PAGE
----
WATER RESOURCES RESEARCH GRANT PROPOSAL
Project ID: 2005IA79B
Title: Improving water quality in Iowa rivers: cost-benefit analysis of adopting new conservation practices and changing agricultural land use
Project Type: Research
Focus Categories: Water Quality, Conservation, Agriculture
Keywords: cost-benefit analysis, micro level modeling, sediment, nitrates, phosphorus
Start Date: 03/01/2005
End Date: 02/28/2006
Federal Funds: $19,683
Non-Federal Matching Funds: $41,955
Congressional District: IA 4
Catherine L. Kling
Philip W. Gassman
Lyubov A. Kurkalova
Non-point source pollution due to agricultural activities is a vital issue for the State of Iowa. This project will provide a first assessment of the overall impact of a large scale conservation policy that includes several practices simultaneously on the in-stream water quality for all major Iowa rivers’ outlets. This project will consider the sensitivity of the water quality improvements and costs of the policy under several alternative scenarios, thus evaluating cost-efficiency of alternative conservation plans. Sediment, nitrogen and phosphorus reductions will be estimated. The results from the proposed research project will provide critically valuable information to support effective, science-based water quality management in the state of Iowa.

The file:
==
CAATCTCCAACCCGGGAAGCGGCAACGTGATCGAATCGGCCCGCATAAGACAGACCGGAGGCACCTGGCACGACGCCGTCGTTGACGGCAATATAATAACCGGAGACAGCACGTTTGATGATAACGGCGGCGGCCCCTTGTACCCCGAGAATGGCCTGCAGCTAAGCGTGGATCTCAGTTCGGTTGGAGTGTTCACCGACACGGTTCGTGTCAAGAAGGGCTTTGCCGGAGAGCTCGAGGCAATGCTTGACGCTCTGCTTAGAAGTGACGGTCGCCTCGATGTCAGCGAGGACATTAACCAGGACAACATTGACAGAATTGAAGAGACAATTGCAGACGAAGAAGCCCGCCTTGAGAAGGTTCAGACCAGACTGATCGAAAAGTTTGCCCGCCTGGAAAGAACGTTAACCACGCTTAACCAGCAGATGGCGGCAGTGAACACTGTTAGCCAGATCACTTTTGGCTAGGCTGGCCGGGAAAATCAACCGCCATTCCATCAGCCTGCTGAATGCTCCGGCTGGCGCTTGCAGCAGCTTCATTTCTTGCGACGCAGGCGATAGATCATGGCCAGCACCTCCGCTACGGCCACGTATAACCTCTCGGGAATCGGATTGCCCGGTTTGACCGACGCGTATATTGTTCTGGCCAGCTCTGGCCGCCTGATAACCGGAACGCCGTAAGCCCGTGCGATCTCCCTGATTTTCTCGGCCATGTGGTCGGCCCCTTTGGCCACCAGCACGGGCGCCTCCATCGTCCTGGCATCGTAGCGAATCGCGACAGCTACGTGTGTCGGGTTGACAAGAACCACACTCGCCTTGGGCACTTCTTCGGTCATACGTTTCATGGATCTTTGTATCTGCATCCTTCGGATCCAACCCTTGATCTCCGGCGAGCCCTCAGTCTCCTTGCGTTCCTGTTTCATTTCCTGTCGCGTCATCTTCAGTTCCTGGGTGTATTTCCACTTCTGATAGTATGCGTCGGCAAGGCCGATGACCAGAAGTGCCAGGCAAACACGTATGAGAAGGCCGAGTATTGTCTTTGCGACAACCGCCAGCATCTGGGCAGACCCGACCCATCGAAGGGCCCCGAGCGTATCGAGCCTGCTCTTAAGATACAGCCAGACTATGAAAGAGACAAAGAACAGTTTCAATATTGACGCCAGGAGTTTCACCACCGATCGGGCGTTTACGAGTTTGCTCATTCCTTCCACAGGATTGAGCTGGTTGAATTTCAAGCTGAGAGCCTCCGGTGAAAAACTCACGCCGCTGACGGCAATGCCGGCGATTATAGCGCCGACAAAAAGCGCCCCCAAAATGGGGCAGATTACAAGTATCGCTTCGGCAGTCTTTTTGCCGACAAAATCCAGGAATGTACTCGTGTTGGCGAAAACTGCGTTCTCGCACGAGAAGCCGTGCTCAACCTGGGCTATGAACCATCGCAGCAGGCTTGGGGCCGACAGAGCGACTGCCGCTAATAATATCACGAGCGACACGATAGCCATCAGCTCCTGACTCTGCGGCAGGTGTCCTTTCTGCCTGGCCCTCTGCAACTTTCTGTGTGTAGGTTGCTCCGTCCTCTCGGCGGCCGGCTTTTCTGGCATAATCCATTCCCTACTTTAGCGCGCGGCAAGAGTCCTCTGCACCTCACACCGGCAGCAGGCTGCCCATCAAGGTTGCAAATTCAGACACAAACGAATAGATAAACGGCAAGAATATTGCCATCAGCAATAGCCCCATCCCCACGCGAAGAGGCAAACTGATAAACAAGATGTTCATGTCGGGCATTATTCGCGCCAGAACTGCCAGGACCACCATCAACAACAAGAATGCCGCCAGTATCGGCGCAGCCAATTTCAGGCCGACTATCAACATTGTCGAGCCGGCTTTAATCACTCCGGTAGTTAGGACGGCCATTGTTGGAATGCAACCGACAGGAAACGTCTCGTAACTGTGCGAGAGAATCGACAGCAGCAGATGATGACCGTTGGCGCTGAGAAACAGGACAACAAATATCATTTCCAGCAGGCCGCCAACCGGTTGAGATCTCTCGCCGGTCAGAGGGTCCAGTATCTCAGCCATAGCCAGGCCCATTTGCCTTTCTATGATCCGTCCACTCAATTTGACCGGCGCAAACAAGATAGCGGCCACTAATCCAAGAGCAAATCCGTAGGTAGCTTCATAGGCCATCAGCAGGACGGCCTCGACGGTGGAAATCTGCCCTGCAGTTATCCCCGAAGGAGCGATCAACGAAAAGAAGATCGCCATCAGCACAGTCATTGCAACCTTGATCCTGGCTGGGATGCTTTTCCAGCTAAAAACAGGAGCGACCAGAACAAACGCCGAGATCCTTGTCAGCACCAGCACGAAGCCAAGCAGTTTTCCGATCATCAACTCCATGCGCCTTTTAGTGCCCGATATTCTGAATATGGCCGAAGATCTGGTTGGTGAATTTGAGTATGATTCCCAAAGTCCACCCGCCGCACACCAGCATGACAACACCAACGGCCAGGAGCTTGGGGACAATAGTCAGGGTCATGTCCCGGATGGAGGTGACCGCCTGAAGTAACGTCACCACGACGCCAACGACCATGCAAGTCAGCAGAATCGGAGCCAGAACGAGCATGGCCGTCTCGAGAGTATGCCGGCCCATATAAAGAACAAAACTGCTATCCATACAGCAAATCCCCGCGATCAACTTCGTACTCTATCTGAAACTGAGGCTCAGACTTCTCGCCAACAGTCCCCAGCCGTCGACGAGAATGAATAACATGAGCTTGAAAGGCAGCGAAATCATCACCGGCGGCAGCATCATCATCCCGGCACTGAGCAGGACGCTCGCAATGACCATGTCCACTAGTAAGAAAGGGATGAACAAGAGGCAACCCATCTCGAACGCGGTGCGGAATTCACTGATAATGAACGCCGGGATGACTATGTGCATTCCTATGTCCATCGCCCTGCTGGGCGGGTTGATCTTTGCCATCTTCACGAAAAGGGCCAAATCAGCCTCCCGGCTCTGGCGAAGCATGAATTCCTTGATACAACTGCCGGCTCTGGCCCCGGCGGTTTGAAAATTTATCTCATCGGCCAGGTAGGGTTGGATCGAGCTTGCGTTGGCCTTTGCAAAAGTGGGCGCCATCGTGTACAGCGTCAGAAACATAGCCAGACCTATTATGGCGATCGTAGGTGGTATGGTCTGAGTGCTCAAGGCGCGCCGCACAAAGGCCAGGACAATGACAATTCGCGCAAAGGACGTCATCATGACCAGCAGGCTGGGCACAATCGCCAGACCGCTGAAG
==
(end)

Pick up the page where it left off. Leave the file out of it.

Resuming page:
Micro-unit-based economic models and data on land use and conservation practices are combined with a watershed-based hydrological model, the Soil and Water Assessment Tool (SWAT), to estimate the costs of obtaining water quality changes from the hypothetical placement of several broad-based sets of conservation practices. The practices analyzed in the assessment include terraces, grassed waterways, contouring, conservation tillage, land set-aside, and nutrient management strategies. The analysis is carried on 35 watersheds corresponding to the United States Geological Survey 8-digit Hydrologic Cataloging Units that are largely contained in the state. The watersheds correspond to 13 outlets, at which the in-stream water quality is measured. For the cost analysis we consider placing the identified set of practices all across the state. The major objective of the research is to estimate the costs of implementing alternative sets of identified conservation practices together with the reductions in sediment loadings, nitrogen, and phosphorus at the 13 outlets.